WHITNEY: Toddlers, trucks and pronunciation problems

Monday is a garbage day — nothing special by most measures, but it’s a real treat at our house because that means Olivia gets to watch the trucks drive down the street in the morning and pick up all the cans with that amazing robotic claw-machine-like arm.

It’s fascinating for her, and would be more so for me if the trucks ever arrived before the coffee finished brewing. Nonetheless, watching garbage trucks on Monday mornings has become our ritual and quite the learning experience.

At her age, Olivia is supposed to be using a dozen or so words with regularity, and she does that and more. She’s eager to learn the names for things around her and she’s keen to try out colloquial expressions like “cool” or “awesome.”

So when we started watching garbage trucks and I introduced her to the word “truck,” I didn’t quite expect things to go so ... awry. Now, we’re walking down the street and as pick-up trucks, semis and utility vehicles pass by, my daughter seems to be pointing and shouting The F Word. 

Clear as day, unmistakable F Bombs falling out of her mouth, forcing me to explain to everyone in earshot, “I’m sorry, she’s just trying to say truck.”

And she is, honestly. 

I know I’ve written here before about the “language” used at some of our family gatherings (thanks to everyone who’s ever inquired about Uncle Paul; he’s doing just fine). But since Olivia’s baby babble has turned into more serious copy-catting conversation, everyone has been great at tempering their discourse. 

But you’d never know it to hear Olivia speak these days, especially in a town like Big Rapids where every house has a truck parked in the driveway and our decision to own two sedans has been questioned as if we’d traded in both vehicles for mopeds. Everywhere you look, there’s a truck of some sort, and my kid is gleefully shouting The F Word, proud that she can identify yet another object in the world.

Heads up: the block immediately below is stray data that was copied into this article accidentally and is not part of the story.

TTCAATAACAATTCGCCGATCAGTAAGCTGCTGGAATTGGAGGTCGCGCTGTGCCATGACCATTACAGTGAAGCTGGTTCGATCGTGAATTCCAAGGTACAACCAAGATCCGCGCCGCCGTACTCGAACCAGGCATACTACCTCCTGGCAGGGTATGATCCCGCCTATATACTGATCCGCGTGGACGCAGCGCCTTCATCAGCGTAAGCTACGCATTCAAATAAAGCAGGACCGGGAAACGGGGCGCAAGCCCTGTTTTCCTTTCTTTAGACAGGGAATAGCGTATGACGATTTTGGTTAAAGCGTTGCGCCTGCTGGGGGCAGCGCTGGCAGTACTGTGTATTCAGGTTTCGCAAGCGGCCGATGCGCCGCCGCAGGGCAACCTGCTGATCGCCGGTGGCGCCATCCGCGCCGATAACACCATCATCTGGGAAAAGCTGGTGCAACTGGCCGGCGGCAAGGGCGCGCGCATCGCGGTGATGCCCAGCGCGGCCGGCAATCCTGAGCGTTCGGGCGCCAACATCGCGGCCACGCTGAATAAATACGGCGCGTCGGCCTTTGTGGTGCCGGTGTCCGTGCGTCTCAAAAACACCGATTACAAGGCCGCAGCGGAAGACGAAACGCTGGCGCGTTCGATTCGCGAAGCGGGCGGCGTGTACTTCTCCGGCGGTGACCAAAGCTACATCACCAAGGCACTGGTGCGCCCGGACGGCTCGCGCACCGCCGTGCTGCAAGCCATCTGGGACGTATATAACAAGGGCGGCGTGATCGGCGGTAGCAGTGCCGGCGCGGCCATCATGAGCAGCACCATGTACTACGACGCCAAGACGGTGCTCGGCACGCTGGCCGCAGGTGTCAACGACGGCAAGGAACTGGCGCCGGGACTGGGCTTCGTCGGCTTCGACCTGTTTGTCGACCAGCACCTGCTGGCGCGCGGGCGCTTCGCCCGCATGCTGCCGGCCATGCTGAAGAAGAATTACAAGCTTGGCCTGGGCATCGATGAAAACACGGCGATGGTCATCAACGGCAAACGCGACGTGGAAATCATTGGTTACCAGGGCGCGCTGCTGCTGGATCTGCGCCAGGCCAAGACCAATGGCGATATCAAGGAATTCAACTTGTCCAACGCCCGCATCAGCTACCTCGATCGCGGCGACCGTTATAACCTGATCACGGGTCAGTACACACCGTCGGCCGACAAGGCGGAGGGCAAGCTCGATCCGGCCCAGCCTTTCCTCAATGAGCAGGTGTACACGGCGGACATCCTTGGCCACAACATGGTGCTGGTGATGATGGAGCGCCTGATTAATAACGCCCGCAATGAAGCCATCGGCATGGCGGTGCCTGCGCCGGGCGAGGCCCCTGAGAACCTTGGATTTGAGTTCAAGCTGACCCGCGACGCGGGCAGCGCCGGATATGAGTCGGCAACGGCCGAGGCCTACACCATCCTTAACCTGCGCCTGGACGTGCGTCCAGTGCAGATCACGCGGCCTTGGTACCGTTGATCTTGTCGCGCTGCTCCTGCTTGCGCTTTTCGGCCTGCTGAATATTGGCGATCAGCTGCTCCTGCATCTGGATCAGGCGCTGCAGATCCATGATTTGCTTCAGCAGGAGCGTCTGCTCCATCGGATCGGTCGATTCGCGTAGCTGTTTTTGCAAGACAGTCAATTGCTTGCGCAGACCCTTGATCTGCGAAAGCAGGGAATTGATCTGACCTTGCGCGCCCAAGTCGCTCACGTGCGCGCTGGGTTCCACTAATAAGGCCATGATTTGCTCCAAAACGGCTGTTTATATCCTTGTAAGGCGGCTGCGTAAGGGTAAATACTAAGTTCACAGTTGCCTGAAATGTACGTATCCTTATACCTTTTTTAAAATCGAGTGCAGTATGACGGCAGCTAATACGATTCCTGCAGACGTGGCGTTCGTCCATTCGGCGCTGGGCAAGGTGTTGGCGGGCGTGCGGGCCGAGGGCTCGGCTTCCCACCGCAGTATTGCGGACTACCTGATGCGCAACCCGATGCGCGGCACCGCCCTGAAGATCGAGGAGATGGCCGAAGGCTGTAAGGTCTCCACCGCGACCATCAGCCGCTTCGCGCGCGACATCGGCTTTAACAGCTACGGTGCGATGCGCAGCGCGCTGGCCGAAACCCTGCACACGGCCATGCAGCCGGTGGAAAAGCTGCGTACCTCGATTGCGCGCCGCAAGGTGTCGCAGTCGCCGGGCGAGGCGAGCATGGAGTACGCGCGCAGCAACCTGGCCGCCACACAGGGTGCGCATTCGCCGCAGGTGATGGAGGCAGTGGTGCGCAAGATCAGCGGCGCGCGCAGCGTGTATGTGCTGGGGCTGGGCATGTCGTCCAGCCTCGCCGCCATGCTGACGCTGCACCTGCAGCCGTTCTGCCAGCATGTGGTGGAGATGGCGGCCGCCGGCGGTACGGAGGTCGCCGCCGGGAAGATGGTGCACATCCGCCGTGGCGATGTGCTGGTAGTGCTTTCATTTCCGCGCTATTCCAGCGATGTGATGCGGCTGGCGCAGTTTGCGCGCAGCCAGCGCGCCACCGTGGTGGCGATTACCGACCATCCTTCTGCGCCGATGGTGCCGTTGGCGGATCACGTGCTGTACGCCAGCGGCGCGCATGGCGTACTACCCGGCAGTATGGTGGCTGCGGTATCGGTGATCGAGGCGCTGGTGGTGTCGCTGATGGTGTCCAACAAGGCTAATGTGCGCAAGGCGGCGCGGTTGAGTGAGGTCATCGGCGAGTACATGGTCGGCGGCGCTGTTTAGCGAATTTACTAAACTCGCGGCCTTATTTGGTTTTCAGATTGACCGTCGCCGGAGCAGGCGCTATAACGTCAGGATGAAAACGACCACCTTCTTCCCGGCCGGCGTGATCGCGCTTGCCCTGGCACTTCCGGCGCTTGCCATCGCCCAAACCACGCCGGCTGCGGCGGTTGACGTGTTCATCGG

“I SAY F---!” she shouts, intending to tell me she sees a truck. 

“Yep, that’s right, that is a TRuck,” we reply, trying to emphasize the tr sound at the beginning of the word. 

To be fair to our little language pioneer, we’re having the same “problem” with all tr words. When she asks to feed the cats some treats, it comes out as “fitz” or “feet.” Her daycare provider recently asked me what “joshie” or “sah-shie” meant because she says it constantly. I didn’t have an answer on that one — she says it at home a lot too, in reference to a variety of things, and I don’t have a clue what she’s talking about. 

How long will we be tasked with explaining to everyone that our daughter isn’t some rowdy potty-mouthed heathen? Maybe quite a bit longer, according to some children’s articulation charts. By 2 years old, children should be understood by their closest family members. By 3, everyone who lives or works with the child likely will understand them, and by 4, 90 percent of all adults should get it too.

So if you see us out and about, shouting The F Word at passing motorists, lend us a bit of understanding especially if the passing vehicle is a dually or a dump truck. 

I’ll politely explain that my daughter actually means to say truck, and you’ll have to believe I’m not just trucking with you.